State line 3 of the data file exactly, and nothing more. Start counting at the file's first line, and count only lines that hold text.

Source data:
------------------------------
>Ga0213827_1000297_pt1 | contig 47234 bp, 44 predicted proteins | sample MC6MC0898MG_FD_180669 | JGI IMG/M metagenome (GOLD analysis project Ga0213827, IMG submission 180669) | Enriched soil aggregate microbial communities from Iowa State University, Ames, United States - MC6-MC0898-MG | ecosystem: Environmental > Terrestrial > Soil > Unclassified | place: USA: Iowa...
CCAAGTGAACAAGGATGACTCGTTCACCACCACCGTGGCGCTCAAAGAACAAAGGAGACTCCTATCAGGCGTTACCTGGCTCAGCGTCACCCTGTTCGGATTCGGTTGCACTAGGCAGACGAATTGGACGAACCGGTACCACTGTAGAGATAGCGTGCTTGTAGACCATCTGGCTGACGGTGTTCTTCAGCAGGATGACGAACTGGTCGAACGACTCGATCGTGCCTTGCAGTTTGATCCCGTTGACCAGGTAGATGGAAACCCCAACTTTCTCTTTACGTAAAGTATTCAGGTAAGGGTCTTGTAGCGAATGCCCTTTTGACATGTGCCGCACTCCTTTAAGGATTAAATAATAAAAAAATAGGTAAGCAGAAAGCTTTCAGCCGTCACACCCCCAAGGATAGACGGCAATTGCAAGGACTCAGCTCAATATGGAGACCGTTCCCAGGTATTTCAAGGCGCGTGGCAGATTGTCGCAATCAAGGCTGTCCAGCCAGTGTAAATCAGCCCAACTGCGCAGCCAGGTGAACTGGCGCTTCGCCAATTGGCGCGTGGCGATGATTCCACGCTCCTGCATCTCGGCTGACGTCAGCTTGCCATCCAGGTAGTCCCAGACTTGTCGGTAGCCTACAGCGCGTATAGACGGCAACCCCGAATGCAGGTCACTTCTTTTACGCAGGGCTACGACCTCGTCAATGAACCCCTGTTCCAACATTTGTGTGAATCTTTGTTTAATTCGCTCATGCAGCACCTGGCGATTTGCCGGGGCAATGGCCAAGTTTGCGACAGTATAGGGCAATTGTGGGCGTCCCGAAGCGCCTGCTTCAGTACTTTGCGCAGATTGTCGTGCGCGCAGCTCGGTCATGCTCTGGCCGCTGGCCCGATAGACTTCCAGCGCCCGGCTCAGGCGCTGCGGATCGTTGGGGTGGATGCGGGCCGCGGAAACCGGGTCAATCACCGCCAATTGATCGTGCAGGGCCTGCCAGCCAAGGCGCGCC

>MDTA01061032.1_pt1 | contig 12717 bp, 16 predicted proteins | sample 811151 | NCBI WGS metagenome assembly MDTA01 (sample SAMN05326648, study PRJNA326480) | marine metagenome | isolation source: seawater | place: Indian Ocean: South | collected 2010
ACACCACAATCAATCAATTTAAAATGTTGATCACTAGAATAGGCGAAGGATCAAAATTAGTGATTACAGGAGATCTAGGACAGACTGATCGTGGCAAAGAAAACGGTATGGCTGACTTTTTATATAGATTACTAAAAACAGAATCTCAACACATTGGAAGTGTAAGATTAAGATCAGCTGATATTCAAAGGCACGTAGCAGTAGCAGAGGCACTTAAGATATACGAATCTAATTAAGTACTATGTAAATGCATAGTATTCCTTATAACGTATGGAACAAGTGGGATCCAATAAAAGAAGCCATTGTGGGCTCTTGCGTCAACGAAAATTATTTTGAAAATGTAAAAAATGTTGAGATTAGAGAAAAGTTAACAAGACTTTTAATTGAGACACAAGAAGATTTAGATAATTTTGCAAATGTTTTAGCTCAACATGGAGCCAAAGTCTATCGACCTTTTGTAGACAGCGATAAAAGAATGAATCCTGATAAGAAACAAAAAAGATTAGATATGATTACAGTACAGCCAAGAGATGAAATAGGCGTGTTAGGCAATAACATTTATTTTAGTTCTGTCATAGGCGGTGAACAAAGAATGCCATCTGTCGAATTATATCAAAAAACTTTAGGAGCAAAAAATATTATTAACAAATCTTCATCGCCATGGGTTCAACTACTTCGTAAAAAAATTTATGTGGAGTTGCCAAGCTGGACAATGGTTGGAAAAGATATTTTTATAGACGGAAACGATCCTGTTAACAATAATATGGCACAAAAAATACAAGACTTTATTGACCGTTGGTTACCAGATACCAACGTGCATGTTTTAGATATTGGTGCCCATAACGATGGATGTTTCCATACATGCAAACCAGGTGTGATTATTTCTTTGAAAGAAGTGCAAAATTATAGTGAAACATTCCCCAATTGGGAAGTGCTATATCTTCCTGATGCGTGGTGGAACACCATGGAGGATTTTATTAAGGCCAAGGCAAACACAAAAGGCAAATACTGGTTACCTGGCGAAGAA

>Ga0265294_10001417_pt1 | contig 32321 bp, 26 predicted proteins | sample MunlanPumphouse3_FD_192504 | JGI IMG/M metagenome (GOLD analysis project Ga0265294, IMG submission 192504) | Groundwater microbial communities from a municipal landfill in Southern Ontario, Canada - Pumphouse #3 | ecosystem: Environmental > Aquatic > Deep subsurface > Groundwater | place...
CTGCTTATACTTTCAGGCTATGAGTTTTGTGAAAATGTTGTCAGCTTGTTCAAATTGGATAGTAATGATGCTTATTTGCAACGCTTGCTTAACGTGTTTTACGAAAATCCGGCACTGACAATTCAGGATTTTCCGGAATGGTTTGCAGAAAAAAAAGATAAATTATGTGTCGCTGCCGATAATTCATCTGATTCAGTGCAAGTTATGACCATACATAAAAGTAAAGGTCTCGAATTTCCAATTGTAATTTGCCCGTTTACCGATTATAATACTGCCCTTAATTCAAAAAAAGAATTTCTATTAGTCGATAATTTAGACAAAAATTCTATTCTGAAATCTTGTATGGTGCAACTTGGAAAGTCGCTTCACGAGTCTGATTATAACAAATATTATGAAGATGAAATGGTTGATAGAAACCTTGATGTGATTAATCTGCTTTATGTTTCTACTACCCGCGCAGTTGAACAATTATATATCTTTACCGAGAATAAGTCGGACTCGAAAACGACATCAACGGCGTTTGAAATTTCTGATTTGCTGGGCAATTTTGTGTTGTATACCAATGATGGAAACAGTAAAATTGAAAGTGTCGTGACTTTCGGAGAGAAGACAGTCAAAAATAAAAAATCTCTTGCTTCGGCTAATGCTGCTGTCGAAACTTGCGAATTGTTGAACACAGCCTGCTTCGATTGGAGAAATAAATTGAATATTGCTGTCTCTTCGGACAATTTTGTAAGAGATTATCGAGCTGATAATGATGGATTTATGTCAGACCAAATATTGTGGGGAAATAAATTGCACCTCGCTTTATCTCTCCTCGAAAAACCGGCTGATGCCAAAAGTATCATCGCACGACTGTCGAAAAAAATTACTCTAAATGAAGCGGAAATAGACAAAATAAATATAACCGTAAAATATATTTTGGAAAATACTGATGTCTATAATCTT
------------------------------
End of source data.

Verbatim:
>MDTA01061032.1_pt1 | contig 12717 bp, 16 predicted proteins | sample 811151 | NCBI WGS metagenome assembly MDTA01 (sample SAMN05326648, study PRJNA326480) | marine metagenome | isolation source: seawater | place: Indian Ocean: South | collected 2010